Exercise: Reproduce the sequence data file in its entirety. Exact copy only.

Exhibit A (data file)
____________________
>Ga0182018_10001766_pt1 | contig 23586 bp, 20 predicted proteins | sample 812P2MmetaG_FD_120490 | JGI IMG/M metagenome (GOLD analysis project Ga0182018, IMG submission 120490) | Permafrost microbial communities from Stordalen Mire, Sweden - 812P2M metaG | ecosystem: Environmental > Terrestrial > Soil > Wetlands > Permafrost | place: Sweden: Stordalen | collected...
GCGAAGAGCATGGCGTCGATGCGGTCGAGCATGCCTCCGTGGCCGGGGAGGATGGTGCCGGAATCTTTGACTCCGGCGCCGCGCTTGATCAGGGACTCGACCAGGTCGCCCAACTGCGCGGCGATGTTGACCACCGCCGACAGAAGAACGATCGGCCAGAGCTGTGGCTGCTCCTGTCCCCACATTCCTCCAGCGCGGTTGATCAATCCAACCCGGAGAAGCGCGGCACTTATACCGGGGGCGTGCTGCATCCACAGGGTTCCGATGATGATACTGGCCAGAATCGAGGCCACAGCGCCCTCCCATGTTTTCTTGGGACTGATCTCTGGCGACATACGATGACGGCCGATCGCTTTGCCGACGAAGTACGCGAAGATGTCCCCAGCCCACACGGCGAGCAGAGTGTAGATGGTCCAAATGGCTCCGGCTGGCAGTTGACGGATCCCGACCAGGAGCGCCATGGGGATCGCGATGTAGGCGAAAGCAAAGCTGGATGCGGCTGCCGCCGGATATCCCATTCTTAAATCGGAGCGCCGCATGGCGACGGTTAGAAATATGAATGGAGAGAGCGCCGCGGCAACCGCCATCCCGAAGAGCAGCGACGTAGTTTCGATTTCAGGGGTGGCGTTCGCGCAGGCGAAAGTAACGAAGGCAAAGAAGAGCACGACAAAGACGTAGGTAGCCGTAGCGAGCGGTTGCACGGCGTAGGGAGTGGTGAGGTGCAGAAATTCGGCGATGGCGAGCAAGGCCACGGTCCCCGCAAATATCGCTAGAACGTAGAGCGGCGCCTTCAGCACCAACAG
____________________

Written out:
>Ga0182018_10001766_pt1 | contig 23586 bp, 20 predicted proteins | sample 812P2MmetaG_FD_120490 | JGI IMG/M metagenome (GOLD analysis project Ga0182018, IMG submission 120490) | Permafrost microbial communities from Stordalen Mire, Sweden - 812P2M metaG | ecosystem: Environmental > Terrestrial > Soil > Wetlands > Permafrost | place: Sweden: Stordalen | collected...
GCGAAGAGCATGGCGTCGATGCGGTCGAGCATGCCTCCGTGGCCGGGGAGGATGGTGCCGGAATCTTTGACTCCGGCGCCGCGCTTGATCAGGGACTCGACCAGGTCGCCCAACTGCGCGGCGATGTTGACCACCGCCGACAGAAGAACGATCGGCCAGAGCTGTGGCTGCTCCTGTCCCCACATTCCTCCAGCGCGGTTGATCAATCCAACCCGGAGAAGCGCGGCACTTATACCGGGGGCGTGCTGCATCCACAGGGTTCCGATGATGATACTGGCCAGAATCGAGGCCACAGCGCCCTCCCATGTTTTCTTGGGACTGATCTCTGGCGACATACGATGACGGCCGATCGCTTTGCCGACGAAGTACGCGAAGATGTCCCCAGCCCACACGGCGAGCAGAGTGTAGATGGTCCAAATGGCTCCGGCTGGCAGTTGACGGATCCCGACCAGGAGCGCCATGGGGATCGCGATGTAGGCGAAAGCAAAGCTGGATGCGGCTGCCGCCGGATATCCCATTCTTAAATCGGAGCGCCGCATGGCGACGGTTAGAAATATGAATGGAGAGAGCGCCGCGGCAACCGCCATCCCGAAGAGCAGCGACGTAGTTTCGATTTCAGGGGTGGCGTTCGCGCAGGCGAAAGTAACGAAGGCAAAGAAGAGCACGACAAAGACGTAGGTAGCCGTAGCGAGCGGTTGCACGGCGTAGGGAGTGGTGAGGTGCAGAAATTCGGCGATGGCGAGCAAGGCCACGGTCCCCGCAAATATCGCTAGAACGTAGAGCGGCGCCTTCAGCACCAACAG